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Monday 01 December 2003

Emerging role of weekly topotecan in recurrent small cell lung cancer.

By: Eckardt JR.

Oncologist 2004;9 Suppl 6:25-32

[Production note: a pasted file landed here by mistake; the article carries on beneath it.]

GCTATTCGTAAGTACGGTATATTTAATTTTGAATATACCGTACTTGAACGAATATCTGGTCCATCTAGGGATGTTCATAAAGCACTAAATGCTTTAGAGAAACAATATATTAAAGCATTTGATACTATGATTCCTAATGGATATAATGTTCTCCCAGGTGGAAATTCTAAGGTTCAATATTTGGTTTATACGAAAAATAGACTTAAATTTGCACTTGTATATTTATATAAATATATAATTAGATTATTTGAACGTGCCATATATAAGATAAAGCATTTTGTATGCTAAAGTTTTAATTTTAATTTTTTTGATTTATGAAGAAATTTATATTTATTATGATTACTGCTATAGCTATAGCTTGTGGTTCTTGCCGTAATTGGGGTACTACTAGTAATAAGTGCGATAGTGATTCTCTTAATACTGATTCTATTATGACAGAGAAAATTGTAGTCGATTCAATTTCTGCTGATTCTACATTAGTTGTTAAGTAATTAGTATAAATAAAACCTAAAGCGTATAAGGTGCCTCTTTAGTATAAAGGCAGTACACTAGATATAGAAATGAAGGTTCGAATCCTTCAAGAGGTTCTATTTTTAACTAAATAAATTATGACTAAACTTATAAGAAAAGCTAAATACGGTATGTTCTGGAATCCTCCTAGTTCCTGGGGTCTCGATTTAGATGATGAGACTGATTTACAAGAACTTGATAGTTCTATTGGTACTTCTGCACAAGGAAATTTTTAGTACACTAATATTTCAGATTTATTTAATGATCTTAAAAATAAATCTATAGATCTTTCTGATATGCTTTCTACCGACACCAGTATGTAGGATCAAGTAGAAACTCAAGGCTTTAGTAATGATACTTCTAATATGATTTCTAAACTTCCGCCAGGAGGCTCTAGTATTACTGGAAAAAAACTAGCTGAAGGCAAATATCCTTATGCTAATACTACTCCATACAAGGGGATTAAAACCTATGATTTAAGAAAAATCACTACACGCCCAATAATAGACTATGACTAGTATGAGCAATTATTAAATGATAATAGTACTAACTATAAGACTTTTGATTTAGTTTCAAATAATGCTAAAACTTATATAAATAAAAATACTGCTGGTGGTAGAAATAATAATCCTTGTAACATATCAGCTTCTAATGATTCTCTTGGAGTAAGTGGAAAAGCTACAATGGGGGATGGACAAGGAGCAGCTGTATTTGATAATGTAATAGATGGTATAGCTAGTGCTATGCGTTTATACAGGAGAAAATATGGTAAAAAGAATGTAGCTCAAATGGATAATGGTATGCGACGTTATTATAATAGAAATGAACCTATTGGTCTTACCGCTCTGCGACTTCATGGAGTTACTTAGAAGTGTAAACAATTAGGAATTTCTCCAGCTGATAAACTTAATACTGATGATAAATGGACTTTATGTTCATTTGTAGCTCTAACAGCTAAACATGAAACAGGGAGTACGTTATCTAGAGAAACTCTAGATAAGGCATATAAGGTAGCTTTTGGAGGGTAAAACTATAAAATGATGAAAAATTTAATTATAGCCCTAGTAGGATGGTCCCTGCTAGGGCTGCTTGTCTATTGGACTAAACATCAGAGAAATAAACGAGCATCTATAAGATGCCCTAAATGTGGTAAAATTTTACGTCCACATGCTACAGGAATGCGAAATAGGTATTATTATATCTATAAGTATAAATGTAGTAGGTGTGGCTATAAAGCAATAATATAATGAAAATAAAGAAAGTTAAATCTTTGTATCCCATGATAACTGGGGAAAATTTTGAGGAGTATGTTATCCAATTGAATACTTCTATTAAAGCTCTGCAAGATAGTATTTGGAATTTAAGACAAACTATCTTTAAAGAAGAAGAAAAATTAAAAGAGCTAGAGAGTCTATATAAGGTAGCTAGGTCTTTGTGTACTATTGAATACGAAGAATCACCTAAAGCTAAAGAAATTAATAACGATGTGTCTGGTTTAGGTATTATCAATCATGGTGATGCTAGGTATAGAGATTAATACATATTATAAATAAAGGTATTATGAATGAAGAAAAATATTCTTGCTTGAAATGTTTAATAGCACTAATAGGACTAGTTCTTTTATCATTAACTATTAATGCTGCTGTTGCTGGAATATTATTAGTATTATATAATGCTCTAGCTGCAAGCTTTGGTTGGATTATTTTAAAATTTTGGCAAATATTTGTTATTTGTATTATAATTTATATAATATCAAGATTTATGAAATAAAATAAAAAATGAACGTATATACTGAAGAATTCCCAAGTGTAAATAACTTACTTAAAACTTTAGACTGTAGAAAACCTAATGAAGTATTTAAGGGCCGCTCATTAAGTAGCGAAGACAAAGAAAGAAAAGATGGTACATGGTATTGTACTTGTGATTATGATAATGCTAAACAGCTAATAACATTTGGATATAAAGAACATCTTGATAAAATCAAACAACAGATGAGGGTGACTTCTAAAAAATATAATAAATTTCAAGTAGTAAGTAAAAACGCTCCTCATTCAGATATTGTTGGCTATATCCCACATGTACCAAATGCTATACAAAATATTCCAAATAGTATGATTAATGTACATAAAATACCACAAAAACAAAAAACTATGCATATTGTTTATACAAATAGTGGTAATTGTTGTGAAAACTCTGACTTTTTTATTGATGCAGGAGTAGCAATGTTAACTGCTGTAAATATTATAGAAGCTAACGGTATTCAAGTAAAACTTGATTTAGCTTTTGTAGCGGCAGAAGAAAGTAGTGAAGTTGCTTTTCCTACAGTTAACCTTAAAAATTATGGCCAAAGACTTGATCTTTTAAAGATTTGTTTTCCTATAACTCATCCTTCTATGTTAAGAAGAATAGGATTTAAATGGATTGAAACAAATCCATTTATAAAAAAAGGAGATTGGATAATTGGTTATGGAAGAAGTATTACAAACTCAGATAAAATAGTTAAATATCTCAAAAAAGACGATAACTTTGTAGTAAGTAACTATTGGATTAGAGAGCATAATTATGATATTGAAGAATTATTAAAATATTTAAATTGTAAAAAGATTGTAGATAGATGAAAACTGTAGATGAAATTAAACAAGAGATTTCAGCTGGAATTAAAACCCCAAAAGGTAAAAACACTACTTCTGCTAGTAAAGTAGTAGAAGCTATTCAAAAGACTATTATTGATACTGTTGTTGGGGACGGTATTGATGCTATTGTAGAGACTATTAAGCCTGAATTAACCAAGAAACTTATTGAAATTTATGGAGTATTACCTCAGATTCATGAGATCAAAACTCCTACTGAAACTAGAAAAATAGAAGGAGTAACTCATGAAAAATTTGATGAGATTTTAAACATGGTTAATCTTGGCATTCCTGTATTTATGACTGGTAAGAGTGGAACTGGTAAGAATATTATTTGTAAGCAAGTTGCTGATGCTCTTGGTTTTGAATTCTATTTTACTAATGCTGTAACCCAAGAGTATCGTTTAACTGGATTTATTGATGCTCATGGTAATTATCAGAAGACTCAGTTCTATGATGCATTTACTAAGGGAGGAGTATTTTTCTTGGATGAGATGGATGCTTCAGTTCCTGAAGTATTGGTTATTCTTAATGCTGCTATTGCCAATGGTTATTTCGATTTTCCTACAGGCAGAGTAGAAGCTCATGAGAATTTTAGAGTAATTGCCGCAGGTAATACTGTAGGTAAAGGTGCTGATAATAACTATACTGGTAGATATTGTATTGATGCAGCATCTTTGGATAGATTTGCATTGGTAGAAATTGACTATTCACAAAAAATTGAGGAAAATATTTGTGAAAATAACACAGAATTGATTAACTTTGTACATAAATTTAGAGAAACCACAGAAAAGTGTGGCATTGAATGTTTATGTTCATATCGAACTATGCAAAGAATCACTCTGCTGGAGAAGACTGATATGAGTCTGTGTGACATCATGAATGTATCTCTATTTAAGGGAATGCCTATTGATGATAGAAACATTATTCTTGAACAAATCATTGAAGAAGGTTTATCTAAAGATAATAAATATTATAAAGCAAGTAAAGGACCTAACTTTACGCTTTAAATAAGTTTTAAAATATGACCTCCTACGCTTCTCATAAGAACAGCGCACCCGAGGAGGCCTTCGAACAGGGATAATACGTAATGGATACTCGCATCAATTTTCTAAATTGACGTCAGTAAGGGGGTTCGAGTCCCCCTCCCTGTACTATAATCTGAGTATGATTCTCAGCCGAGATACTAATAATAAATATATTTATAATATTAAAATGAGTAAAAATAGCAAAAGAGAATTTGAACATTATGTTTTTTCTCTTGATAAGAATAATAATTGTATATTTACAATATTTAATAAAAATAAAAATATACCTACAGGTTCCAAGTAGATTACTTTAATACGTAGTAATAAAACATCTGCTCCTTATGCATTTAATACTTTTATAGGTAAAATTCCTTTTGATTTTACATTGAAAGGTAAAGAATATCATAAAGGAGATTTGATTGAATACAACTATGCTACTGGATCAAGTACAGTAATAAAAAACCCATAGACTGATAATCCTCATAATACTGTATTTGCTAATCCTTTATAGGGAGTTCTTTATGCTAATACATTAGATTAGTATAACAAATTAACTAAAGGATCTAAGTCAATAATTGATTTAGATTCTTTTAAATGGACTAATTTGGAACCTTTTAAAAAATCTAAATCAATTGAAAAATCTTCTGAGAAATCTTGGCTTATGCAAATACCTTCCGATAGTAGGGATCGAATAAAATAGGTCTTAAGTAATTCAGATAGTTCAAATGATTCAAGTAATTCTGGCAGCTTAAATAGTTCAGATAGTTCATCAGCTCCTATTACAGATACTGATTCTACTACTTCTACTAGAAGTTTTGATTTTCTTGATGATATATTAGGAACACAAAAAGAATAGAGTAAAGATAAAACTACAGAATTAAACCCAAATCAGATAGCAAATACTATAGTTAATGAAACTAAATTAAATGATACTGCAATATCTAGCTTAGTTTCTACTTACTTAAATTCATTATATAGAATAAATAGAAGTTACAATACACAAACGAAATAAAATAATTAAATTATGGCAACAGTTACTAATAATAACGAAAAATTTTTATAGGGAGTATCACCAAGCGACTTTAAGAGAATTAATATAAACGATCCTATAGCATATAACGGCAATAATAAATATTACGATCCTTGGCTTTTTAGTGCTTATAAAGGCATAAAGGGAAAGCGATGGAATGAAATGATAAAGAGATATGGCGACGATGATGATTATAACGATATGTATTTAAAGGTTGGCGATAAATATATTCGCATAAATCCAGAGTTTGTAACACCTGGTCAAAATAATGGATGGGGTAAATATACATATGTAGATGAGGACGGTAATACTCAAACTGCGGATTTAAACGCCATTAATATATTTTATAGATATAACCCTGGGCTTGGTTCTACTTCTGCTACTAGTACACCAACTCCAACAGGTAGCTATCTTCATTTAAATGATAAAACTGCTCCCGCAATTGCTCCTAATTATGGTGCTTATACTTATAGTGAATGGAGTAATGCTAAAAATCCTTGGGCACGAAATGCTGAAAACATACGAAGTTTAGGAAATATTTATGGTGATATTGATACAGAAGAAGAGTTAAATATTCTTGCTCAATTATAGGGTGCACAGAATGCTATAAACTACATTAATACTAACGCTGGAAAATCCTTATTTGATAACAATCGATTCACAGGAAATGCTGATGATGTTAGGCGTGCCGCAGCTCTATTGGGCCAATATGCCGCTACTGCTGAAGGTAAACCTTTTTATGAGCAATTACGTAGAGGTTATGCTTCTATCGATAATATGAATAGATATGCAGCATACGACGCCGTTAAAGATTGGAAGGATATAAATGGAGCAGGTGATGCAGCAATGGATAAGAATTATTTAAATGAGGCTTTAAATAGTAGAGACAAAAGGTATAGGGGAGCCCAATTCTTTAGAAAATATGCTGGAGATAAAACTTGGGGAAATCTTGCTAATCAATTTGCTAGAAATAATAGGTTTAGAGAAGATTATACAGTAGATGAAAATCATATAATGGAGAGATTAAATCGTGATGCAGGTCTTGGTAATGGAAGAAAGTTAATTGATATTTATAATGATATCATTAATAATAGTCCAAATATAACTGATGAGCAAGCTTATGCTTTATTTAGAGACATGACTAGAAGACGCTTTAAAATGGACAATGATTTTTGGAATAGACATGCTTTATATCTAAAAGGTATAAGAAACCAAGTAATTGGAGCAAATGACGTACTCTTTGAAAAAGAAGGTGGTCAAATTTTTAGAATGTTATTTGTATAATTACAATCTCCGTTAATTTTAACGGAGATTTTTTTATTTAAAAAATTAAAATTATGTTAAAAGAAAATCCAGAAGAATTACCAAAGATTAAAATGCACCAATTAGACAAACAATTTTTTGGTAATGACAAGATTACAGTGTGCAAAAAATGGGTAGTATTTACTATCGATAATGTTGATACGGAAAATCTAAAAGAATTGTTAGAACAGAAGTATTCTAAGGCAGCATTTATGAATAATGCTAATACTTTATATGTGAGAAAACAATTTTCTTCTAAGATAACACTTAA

Small cell lung cancer (SCLC) is an aggressive tumor that often metastasizes before the primary cancer is diagnosed. Patients with SCLC are typically elderly and often have comorbidities that may predispose them to adverse events during therapy. Although topotecan (Hycamtin; GlaxoSmithKline; Philadelphia, PA), 1.5 mg/m(2)/day via a 30-minute i.v. infusion on days 1-5 of a 21-day cycle, is a standard therapy for relapsed SCLC, this regimen can result in significant neutropenia, especially in previously treated patients. This hematologic toxicity is noncumulative and reversible, but its management can be challenging in this poor-prognosis population. Therefore, alternate treatment regimens have been investigated. Weekly topotecan (4.0 mg/m(2)) is currently investigational and has shown promising activity and favorable tolerability in patients with relapsed ovarian cancer, another aggressive malignancy with a poor prognosis. Preliminary results from a phase II trial of weekly bolus topotecan (4.0 mg/m(2)) in patients with recurrent SCLC were recently reported, and this regimen was generally well tolerated. Furthermore, weekly topotecan has been successfully included in several combination therapy regimens in patients with a variety of solid tumors. In untreated SCLC patients, a combination regimen of weekly topotecan, paclitaxel (Taxol; Bristol-Myers Squibb; Princeton, NJ), and cisplatin (Platinol; Bristol-Myers Squibb) was explored and found to be well tolerated and active in patients with extensive and limited-stage disease. Further clinical trials of weekly topotecan and regimens that include weekly topotecan in the SCLC setting are warranted.

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